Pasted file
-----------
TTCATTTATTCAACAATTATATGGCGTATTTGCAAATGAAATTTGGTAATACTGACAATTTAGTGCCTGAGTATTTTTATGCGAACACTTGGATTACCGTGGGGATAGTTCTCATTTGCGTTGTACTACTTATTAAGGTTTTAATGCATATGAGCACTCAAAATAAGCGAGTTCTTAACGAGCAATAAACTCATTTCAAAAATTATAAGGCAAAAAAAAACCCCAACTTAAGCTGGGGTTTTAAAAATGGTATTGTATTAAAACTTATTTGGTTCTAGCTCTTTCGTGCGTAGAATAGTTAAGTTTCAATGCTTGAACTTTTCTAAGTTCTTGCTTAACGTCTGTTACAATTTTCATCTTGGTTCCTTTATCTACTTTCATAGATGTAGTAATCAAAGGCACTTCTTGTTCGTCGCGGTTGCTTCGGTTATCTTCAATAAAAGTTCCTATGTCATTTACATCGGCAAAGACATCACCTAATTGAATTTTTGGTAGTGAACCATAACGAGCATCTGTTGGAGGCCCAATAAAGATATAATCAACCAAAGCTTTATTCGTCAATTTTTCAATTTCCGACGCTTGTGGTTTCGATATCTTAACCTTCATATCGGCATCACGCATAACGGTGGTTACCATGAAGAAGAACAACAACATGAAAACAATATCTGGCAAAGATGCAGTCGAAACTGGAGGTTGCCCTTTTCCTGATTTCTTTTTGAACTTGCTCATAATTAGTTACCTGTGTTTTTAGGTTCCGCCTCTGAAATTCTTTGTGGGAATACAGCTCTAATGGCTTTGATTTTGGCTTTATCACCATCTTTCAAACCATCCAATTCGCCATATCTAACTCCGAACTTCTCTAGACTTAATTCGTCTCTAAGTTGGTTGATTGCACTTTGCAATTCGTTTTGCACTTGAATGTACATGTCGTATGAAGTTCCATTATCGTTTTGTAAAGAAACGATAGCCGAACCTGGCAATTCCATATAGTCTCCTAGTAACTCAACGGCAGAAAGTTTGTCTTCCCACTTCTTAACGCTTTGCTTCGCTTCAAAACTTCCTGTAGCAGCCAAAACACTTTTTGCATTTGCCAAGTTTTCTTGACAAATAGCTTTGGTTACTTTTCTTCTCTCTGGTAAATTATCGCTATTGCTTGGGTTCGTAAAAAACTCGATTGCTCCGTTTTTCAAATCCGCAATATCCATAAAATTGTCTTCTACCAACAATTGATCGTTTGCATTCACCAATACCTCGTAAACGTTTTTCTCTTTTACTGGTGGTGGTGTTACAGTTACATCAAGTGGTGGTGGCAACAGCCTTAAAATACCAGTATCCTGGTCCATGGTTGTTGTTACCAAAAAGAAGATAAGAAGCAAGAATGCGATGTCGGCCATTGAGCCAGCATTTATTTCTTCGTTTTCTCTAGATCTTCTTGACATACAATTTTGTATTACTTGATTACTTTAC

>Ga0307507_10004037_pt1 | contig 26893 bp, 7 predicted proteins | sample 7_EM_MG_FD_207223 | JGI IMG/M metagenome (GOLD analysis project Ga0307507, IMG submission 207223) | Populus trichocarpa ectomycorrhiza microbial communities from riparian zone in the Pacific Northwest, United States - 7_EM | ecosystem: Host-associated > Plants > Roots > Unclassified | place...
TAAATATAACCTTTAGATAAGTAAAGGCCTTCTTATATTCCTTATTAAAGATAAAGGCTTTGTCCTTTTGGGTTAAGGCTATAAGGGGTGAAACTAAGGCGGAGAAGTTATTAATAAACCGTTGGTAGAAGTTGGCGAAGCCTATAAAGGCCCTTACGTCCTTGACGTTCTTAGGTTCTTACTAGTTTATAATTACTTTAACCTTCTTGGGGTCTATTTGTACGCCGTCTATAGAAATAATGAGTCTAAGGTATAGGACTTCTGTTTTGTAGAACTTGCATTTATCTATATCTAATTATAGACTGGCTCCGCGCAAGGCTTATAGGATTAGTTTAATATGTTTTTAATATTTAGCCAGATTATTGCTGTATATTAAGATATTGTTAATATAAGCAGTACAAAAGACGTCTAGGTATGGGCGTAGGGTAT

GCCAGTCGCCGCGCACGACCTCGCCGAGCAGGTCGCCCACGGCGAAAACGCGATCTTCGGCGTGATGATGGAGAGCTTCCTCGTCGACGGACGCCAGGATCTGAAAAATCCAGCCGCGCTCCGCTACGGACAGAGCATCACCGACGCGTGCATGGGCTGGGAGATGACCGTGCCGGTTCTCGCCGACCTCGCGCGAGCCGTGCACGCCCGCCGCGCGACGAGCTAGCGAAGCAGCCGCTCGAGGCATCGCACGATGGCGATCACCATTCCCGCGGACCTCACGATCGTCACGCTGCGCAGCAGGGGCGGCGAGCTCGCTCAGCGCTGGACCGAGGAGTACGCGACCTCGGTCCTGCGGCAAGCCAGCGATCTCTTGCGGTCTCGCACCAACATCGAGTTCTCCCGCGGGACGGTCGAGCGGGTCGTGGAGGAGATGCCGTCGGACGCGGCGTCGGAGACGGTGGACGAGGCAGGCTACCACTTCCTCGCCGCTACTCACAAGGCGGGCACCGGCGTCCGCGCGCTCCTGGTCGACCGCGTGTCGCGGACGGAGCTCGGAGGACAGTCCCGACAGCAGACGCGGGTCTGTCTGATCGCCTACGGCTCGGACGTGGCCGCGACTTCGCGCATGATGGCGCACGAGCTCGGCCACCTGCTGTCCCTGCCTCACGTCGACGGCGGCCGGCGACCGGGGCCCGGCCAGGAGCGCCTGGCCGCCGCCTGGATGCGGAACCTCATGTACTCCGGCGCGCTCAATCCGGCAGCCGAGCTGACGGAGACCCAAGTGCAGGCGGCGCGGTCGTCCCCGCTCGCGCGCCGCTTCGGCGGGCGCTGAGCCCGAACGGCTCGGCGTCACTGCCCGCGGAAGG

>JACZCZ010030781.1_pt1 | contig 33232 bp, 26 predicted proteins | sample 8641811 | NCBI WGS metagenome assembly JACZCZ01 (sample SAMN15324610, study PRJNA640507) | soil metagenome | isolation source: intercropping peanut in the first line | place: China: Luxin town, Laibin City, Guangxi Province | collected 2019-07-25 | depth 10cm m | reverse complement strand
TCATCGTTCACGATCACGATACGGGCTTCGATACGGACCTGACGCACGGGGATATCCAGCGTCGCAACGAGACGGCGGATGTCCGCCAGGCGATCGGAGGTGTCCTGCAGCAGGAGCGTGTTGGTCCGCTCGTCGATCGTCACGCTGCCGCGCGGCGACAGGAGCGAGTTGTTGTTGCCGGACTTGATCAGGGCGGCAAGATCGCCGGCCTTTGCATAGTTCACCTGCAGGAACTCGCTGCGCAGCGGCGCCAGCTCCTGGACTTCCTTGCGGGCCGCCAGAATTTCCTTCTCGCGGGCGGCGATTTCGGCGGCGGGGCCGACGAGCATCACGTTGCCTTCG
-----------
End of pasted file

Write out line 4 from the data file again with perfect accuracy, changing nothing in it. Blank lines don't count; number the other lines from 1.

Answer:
GCCAGTCGCCGCGCACGACCTCGCCGAGCAGGTCGCCCACGGCGAAAACGCGATCTTCGGCGTGATGATGGAGAGCTTCCTCGTCGACGGACGCCAGGATCTGAAAAATCCAGCCGCGCTCCGCTACGGACAGAGCATCACCGACGCGTGCATGGGCTGGGAGATGACCGTGCCGGTTCTCGCCGACCTCGCGCGAGCCGTGCACGCCCGCCGCGCGACGAGCTAGCGAAGCAGCCGCTCGAGGCATCGCACGATGGCGATCACCATTCCCGCGGACCTCACGATCGTCACGCTGCGCAGCAGGGGCGGCGAGCTCGCTCAGCGCTGGACCGAGGAGTACGCGACCTCGGTCCTGCGGCAAGCCAGCGATCTCTTGCGGTCTCGCACCAACATCGAGTTCTCCCGCGGGACGGTCGAGCGGGTCGTGGAGGAGATGCCGTCGGACGCGGCGTCGGAGACGGTGGACGAGGCAGGCTACCACTTCCTCGCCGCTACTCACAAGGCGGGCACCGGCGTCCGCGCGCTCCTGGTCGACCGCGTGTCGCGGACGGAGCTCGGAGGACAGTCCCGACAGCAGACGCGGGTCTGTCTGATCGCCTACGGCTCGGACGTGGCCGCGACTTCGCGCATGATGGCGCACGAGCTCGGCCACCTGCTGTCCCTGCCTCACGTCGACGGCGGCCGGCGACCGGGGCCCGGCCAGGAGCGCCTGGCCGCCGCCTGGATGCGGAACCTCATGTACTCCGGCGCGCTCAATCCGGCAGCCGAGCTGACGGAGACCCAAGTGCAGGCGGCGCGGTCGTCCCCGCTCGCGCGCCGCTTCGGCGGGCGCTGAGCCCGAACGGCTCGGCGTCACTGCCCGCGGAAGG